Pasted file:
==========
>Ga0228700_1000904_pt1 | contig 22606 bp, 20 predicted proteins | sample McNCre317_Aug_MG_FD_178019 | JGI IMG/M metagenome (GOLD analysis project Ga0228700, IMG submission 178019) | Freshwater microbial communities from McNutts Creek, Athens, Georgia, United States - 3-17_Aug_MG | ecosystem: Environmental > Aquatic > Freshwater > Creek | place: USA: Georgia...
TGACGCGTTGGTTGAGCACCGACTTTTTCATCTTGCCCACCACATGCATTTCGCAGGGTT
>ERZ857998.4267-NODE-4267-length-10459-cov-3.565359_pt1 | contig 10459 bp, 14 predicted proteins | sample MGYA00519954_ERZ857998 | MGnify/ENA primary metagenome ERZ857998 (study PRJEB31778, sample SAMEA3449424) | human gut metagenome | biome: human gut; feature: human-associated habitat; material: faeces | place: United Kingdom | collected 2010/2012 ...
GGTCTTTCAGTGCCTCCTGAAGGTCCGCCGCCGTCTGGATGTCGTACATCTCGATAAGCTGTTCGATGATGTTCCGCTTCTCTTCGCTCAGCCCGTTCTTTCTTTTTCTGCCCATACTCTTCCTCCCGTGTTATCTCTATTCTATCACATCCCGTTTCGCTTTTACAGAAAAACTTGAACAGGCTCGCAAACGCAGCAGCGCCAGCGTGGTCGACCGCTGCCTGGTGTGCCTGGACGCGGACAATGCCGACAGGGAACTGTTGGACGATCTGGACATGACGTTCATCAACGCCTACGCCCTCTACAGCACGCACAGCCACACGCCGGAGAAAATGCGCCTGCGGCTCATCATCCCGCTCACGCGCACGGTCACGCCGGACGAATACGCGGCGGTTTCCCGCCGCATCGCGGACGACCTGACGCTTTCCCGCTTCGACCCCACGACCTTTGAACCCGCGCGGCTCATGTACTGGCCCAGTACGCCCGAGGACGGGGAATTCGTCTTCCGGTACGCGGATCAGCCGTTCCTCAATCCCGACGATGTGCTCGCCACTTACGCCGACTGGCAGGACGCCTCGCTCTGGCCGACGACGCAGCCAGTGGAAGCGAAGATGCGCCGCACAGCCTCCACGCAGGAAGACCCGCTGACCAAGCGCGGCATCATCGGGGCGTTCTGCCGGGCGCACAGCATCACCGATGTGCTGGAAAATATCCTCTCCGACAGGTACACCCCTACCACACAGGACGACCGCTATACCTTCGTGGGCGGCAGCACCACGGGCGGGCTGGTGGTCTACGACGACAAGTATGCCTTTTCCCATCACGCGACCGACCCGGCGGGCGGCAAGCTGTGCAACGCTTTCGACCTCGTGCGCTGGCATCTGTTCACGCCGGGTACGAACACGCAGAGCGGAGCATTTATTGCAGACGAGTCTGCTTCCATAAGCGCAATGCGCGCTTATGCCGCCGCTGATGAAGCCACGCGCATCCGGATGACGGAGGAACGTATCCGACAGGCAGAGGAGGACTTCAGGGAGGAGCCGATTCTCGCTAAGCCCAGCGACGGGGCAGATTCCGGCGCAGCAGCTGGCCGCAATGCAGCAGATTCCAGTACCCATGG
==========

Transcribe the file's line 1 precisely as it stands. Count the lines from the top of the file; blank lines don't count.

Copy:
>Ga0228700_1000904_pt1 | contig 22606 bp, 20 predicted proteins | sample McNCre317_Aug_MG_FD_178019 | JGI IMG/M metagenome (GOLD analysis project Ga0228700, IMG submission 178019) | Freshwater microbial communities from McNutts Creek, Athens, Georgia, United States - 3-17_Aug_MG | ecosystem: Environmental > Aquatic > Freshwater > Creek | place: USA: Georgia...